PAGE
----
School is Back in Session: Keeping Students Safe is Priority #1
Heavy Backpacks, Road Dangers, Unsafe Playgrounds and Bullying All Pose a Safety Threat to Students
The 2014-2015 school year is in full swing across metro Atlanta and in Dougherty County. New clothes and school supplies have been purchased, early bedtimes have been reinstituted, and carpool groups are organized and mobilized. The start of school is the perfect time for parents, teachers, administrators and students to focus on safety hazards facing children and youth – from backpack injuries, to dangers faced while traveling to and from school, to bullying, to weapons in schools, to armed attackers on school campuses – and discuss steps families and schools can take to prevent avoidable injuries and harm.
Preventive Measures to Keep Students Safe This School Year
The National Safety Council and U.S. Department of Education suggest several key steps families and schools can take to prevent school-related injuries and harm:
• Students walking to school should walk on the sidewalk. If a sidewalk is unavailable, they should walk facing traffic. Walkers should look both ways before crossing the street, use crosswalks, and never cross the street in front of a parked car. Students should never talk on cellphones or text while walking to school.
• Students riding the bus to school should stand six feet from the curb while waiting for the bus. When crossing the street to get on the bus or after exiting the bus, students should make sure they can always see the bus driver and the driver can see them. Students should remain seated at all times when the bus is moving.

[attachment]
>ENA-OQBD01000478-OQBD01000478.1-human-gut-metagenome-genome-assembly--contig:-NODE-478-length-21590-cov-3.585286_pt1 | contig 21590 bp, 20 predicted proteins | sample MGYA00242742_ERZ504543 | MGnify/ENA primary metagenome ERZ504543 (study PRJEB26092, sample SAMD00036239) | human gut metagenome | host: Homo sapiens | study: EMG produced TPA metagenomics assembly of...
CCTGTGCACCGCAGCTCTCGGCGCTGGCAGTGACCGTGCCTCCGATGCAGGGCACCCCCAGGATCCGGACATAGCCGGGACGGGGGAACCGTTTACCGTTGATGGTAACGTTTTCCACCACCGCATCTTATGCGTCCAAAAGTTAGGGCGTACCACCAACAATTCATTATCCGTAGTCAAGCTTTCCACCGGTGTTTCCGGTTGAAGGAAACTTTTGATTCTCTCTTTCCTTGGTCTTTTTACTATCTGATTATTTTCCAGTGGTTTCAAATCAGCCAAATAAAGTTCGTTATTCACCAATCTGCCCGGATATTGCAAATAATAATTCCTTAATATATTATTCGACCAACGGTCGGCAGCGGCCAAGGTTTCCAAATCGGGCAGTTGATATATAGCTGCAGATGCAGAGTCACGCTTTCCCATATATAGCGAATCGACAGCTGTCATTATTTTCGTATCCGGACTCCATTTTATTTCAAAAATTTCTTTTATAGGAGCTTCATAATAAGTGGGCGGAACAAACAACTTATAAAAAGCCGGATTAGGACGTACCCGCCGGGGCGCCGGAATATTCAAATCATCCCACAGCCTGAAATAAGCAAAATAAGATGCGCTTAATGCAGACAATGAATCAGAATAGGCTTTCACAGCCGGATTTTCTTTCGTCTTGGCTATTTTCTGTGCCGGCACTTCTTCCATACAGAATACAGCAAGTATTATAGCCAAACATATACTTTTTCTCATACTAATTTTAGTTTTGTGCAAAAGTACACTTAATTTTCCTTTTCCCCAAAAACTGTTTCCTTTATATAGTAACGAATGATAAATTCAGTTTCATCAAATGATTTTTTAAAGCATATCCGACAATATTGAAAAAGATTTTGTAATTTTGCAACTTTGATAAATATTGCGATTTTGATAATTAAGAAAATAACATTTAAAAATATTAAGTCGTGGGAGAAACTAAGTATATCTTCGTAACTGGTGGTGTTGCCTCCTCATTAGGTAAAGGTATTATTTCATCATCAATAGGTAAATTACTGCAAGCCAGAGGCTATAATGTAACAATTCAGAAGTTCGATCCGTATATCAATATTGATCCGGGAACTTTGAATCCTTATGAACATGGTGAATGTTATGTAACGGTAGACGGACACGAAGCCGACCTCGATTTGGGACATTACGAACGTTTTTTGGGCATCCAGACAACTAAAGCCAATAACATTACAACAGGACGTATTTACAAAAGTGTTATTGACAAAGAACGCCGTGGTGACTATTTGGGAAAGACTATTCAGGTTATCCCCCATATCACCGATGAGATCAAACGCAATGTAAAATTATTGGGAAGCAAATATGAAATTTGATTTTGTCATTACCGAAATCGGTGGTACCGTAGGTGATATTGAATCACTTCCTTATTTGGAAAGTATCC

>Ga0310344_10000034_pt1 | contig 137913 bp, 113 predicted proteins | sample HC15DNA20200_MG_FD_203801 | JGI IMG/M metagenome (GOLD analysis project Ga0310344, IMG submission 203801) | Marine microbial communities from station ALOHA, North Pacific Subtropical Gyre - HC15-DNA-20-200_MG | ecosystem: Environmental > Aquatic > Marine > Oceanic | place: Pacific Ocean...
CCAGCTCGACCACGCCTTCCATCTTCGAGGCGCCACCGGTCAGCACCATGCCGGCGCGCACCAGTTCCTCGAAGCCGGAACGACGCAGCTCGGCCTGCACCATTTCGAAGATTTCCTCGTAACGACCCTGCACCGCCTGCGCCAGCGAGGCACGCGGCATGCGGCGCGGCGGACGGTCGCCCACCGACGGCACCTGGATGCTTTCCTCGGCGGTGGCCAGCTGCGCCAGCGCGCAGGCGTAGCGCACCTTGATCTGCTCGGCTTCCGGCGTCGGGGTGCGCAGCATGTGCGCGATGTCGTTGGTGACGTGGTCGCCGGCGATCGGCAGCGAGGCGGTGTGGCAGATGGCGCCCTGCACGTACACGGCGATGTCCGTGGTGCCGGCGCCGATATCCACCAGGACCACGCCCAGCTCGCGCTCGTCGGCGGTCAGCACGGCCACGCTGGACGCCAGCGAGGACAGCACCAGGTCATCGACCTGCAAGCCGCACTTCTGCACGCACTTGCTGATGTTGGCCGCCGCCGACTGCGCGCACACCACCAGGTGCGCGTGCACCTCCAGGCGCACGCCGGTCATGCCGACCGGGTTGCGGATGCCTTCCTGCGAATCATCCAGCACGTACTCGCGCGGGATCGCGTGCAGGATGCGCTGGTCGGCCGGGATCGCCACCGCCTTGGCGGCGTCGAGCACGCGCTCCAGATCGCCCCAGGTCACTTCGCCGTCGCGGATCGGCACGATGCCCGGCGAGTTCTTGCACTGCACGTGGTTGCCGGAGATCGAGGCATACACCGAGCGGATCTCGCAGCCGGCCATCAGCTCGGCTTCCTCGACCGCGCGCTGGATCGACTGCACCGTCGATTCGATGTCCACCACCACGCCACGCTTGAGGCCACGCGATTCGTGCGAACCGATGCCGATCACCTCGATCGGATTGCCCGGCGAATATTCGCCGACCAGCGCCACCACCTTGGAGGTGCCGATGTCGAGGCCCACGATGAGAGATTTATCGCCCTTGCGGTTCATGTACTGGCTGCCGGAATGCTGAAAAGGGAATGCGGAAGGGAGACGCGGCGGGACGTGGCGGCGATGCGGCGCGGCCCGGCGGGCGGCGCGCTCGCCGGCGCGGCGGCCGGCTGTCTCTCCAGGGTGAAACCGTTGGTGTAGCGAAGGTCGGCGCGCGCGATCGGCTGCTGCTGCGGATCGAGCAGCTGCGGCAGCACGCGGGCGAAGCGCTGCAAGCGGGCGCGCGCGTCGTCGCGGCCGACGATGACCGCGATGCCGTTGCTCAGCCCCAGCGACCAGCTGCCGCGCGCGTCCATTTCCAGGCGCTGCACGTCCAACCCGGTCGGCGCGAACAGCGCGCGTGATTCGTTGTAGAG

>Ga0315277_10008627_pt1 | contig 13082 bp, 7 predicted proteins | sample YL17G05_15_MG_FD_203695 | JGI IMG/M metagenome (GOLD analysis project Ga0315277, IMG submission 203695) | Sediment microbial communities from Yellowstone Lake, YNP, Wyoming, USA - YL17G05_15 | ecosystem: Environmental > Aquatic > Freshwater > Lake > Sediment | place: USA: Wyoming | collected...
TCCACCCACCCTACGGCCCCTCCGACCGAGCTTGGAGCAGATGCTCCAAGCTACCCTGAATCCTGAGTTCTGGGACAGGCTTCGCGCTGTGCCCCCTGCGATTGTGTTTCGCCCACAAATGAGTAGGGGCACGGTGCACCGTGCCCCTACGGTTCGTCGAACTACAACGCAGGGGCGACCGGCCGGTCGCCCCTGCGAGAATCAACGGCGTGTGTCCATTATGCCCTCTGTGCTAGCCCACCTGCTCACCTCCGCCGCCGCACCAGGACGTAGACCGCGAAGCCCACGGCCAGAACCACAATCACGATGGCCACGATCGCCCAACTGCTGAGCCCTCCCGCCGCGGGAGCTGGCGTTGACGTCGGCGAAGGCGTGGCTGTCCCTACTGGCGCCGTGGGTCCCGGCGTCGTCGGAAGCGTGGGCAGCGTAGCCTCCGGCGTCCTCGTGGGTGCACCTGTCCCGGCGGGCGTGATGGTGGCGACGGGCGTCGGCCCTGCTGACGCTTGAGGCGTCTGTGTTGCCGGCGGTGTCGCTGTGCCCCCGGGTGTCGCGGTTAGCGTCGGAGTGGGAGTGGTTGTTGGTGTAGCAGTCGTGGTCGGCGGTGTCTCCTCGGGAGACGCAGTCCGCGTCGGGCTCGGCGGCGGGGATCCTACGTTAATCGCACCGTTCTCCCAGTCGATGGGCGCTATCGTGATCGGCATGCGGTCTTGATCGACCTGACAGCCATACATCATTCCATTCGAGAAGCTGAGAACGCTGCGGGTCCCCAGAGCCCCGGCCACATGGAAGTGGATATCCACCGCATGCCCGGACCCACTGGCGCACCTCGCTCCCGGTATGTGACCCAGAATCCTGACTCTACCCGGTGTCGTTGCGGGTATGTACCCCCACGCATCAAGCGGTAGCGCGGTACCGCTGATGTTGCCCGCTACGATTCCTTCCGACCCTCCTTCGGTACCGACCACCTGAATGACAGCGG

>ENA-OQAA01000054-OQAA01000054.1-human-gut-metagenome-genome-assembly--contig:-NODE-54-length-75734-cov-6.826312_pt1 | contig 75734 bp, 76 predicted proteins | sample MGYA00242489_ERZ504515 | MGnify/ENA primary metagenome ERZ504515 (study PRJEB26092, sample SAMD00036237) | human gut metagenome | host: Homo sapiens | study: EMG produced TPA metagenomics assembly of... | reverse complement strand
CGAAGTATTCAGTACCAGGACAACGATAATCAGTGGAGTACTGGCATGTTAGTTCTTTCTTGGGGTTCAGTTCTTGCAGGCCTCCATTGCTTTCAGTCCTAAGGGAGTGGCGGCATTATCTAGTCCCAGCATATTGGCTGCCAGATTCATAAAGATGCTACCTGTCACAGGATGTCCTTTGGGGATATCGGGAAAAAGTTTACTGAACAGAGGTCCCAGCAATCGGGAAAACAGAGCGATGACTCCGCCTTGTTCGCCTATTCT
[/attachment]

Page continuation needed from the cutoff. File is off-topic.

• Students riding bikes to school should always wear a helmet and ride on the right side of the road in a single-file line.
• Parents should choose a book bag that is ergonomically designed to prevent backpack-related injuries. Students should use both straps when wearing the backpack and should not overstuff the bag. The recommended backpack weight is 10-20% of a student’s body weight.
• To avoid playground injuries, children should use playgrounds with a soft surface and stay away from playgrounds built on concrete, grass or dirt surfaces. Young children should not be allowed on climbing equipment and all children should avoid monkey bars.
• Schools should offer students ways to easily and anonymously report threats from classmates to prevent bullying. Teachers and staff should also be trained to spot and confront potential bullying occurring on school property.
• Schools should use metal detectors to identify and confiscate weapons brought onto campus by students.
• To reduce the likelihood of attacks by armed gunmen, schools should lock and/or monitor all exterior school doors once instruction begins, install security cameras on campuses and require all visitors to check in at the front office.
This update has been prepared by Council & Associates for informational purposes only and does not constitute legal advice. The information is not provided in the course of an attorney-client relationship and is not a substitute for legal advice from a licensed attorney in your jurisdiction.